Ruins of fortified monument unearthed in northeast Iran

November 27, 2022 - 18:35

TEHRAN – A team of Iranian and French archaeologists has discovered the ruins of a massive monument in Viranshahr, northeast Iran.

Based on initial evidence, experts from the Louvre and the University of Tehran estimate that the fortified structure had a religious or administrative use in its heyday, ISNA reported on Saturday.

The discovery was made during the fourth season of excavation on the site co-directed by Labbaf-Khaniki of Iran’s Research Institute of Cultural Heritage and Tourism and Louvre Museum’s Rocco Rante from the University of Provence Aix-Marseille.

This season is a follow-up excavation aimed to sharpen the focus on hidden gems of cultural heritage in Viranshahr, which is situated near the city of Faruj in North Khorasan province, the report said.

According to Labbaf-Khaniki, their joint investigations indicate the existence of a 14-hectare settlement once surrounded by a defensive wall. “And in the northern corner, there was another enclosed section, which probably formed the seat of the rulers of this settlement as a citadel.”

“Evidence suggests that towers were built at successive intervals along the wall, while small and large architectural structures were erected on the site, which can be seen today in the form of irregular mounts.”

In the current season of excavation, archaeologists managed to shed new light on the structure of the gate, including its entrance passage and rectangular cube tower, the archaeologist said.

In addition, excavations conducted on a southern hill revealed a monument that bears three-meter-wide clay walls. It may be either a religious or governmental monument based on available evidence.

The preliminary results of the current archaeological season indicated that Viranshahr was one of the most important population centers in the northeastern region of Iran due to the political and defensive importance of the Atrak valley during the Parthian and Sassanid periods, the archaeologist explained.

Follow-up excavations are expected to provide valuable information about the history of Persian architecture and pottery traditions in the Khorasan region during the mentioned period, he said.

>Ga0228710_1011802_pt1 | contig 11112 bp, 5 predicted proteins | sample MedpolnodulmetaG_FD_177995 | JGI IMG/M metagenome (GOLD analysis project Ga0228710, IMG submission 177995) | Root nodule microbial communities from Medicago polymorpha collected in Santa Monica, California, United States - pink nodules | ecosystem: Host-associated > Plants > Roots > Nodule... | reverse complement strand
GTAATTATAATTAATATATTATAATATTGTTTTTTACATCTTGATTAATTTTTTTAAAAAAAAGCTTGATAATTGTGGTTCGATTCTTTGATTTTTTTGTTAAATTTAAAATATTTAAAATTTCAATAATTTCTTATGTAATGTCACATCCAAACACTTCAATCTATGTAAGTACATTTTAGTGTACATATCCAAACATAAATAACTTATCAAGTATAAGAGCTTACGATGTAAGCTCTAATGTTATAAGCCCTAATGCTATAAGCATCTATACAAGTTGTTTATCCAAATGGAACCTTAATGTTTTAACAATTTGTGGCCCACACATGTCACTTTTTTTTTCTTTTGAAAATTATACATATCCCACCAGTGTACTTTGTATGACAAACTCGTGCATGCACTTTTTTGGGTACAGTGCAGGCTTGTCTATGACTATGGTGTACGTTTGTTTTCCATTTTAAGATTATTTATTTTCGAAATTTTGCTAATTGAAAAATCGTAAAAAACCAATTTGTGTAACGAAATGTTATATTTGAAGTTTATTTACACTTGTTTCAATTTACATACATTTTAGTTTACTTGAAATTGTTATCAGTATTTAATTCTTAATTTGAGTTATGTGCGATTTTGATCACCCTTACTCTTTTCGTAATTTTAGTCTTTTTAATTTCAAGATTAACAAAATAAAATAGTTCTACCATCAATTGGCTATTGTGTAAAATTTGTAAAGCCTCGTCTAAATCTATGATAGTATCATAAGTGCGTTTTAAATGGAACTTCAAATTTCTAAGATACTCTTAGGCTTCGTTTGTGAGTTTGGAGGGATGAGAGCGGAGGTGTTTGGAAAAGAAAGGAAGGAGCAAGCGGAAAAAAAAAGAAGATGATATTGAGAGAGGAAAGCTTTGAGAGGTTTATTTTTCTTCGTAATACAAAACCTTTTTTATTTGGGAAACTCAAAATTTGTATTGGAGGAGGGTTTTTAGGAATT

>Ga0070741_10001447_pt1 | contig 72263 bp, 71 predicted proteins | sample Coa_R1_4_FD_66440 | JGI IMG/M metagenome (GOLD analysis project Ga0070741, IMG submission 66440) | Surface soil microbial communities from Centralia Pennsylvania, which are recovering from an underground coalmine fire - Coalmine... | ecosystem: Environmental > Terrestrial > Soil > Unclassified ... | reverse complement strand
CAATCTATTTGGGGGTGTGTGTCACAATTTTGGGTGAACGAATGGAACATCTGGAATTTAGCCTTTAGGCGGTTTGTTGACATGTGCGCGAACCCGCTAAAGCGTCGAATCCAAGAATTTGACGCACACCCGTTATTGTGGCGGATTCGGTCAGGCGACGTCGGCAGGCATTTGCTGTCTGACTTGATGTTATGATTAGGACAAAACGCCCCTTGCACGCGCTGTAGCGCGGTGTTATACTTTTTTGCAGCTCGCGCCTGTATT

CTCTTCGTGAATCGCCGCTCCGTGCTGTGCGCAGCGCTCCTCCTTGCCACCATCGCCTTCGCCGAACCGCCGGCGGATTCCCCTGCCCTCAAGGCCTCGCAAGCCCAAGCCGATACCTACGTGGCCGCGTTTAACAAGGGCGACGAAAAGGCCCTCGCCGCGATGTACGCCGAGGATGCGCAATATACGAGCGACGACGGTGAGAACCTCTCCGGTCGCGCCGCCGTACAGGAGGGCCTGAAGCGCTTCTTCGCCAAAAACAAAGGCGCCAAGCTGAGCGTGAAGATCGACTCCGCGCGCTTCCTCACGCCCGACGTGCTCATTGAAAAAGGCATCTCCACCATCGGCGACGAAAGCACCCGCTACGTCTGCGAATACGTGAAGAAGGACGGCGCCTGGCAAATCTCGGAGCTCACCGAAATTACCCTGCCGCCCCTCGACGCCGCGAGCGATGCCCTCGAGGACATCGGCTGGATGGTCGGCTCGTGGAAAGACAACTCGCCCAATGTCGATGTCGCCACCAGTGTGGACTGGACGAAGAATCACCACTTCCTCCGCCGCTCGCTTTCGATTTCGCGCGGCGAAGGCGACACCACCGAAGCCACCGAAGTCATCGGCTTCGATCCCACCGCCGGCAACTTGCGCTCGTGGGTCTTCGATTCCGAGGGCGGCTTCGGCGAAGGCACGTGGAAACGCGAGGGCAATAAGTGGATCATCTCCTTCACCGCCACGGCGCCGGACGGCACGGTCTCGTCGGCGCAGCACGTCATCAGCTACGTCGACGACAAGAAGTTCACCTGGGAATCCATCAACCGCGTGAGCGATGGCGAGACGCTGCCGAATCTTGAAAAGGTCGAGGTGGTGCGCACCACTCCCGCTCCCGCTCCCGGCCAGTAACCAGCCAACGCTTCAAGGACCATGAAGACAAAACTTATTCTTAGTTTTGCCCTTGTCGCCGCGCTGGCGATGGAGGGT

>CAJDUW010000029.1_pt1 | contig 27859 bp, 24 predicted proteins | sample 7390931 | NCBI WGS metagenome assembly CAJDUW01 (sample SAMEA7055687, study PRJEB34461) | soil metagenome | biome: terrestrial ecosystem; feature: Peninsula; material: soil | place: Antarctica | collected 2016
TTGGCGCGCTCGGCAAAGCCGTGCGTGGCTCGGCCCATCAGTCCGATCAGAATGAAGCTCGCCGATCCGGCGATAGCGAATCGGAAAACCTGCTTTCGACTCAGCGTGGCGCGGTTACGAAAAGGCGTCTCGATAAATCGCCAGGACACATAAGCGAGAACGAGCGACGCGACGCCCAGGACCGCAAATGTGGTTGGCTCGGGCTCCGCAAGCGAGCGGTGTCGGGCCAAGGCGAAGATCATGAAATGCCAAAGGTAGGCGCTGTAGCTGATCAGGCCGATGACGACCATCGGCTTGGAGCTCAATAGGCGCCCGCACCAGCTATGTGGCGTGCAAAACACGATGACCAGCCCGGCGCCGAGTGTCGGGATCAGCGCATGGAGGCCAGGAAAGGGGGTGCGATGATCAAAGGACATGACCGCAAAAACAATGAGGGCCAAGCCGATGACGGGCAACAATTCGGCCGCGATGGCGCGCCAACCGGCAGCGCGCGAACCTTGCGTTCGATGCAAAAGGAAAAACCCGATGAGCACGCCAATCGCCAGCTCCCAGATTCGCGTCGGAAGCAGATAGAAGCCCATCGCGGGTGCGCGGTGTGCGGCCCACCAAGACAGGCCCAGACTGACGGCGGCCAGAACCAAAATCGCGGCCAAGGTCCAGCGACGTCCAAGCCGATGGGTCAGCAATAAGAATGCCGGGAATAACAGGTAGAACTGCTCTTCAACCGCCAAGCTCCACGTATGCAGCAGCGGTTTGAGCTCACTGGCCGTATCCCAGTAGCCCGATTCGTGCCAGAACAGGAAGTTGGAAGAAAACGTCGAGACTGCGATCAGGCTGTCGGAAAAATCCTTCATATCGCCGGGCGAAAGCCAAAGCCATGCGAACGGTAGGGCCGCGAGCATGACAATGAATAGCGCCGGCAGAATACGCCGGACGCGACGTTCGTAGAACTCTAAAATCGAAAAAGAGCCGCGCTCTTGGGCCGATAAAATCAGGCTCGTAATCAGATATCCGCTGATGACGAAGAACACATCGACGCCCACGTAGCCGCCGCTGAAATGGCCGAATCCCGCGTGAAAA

Italian archaeologists, who identified this area before the 1979 Islamic Revolution, suggested its antiquity equivalent to the Sassanid period, the report said.

According to Labbaf-Khaniki, many historians and archaeologists believe Viran-Shahr is the birthplace of the Parthian Empire (247 BCE-224 CE), accommodating the first administrative institutes of the dynasty.

Parthian Empire (247 BC– 224 CE), also known as the Arsacid Empire, largely adopted the art, architecture, religious beliefs, and royal insignia of their culturally heterogeneous empire, which encompassed Persian, Hellenistic, and regional cultures. At its height, the Parthian Empire stretched from the northern reaches of the Euphrates, in what is now central-eastern Turkey, to eastern Iran.

The Sassanid era (224 CE–651) is of very high importance in the history of Iran. Under Sassanids, Persian art and architecture experienced a general renaissance. Architecture often took grandiose proportions, such as palaces at Ctesiphon, Firuzabad, and Sarvestan, which are amongst the highlights of the ensemble.

Khorasan -- meaning the “Land of the Sun” -- is a historical region and realm comprising a vast territory now lying in northeastern Iran, southern Turkmenistan, and northern Afghanistan. The historical region extended along the north, from the Amu Darya (Oxus River) westward to the Caspian Sea and, along the south, from the fringes of the central Iranian deserts eastward to the mountains of central Afghanistan.

The history of the area stretches back to very ancient times. It was part of the Achaemenian Empire of the 6th to 4th century BC and the Parthian empire, which spanned from the 3rd century BC to the 3rd century CE.


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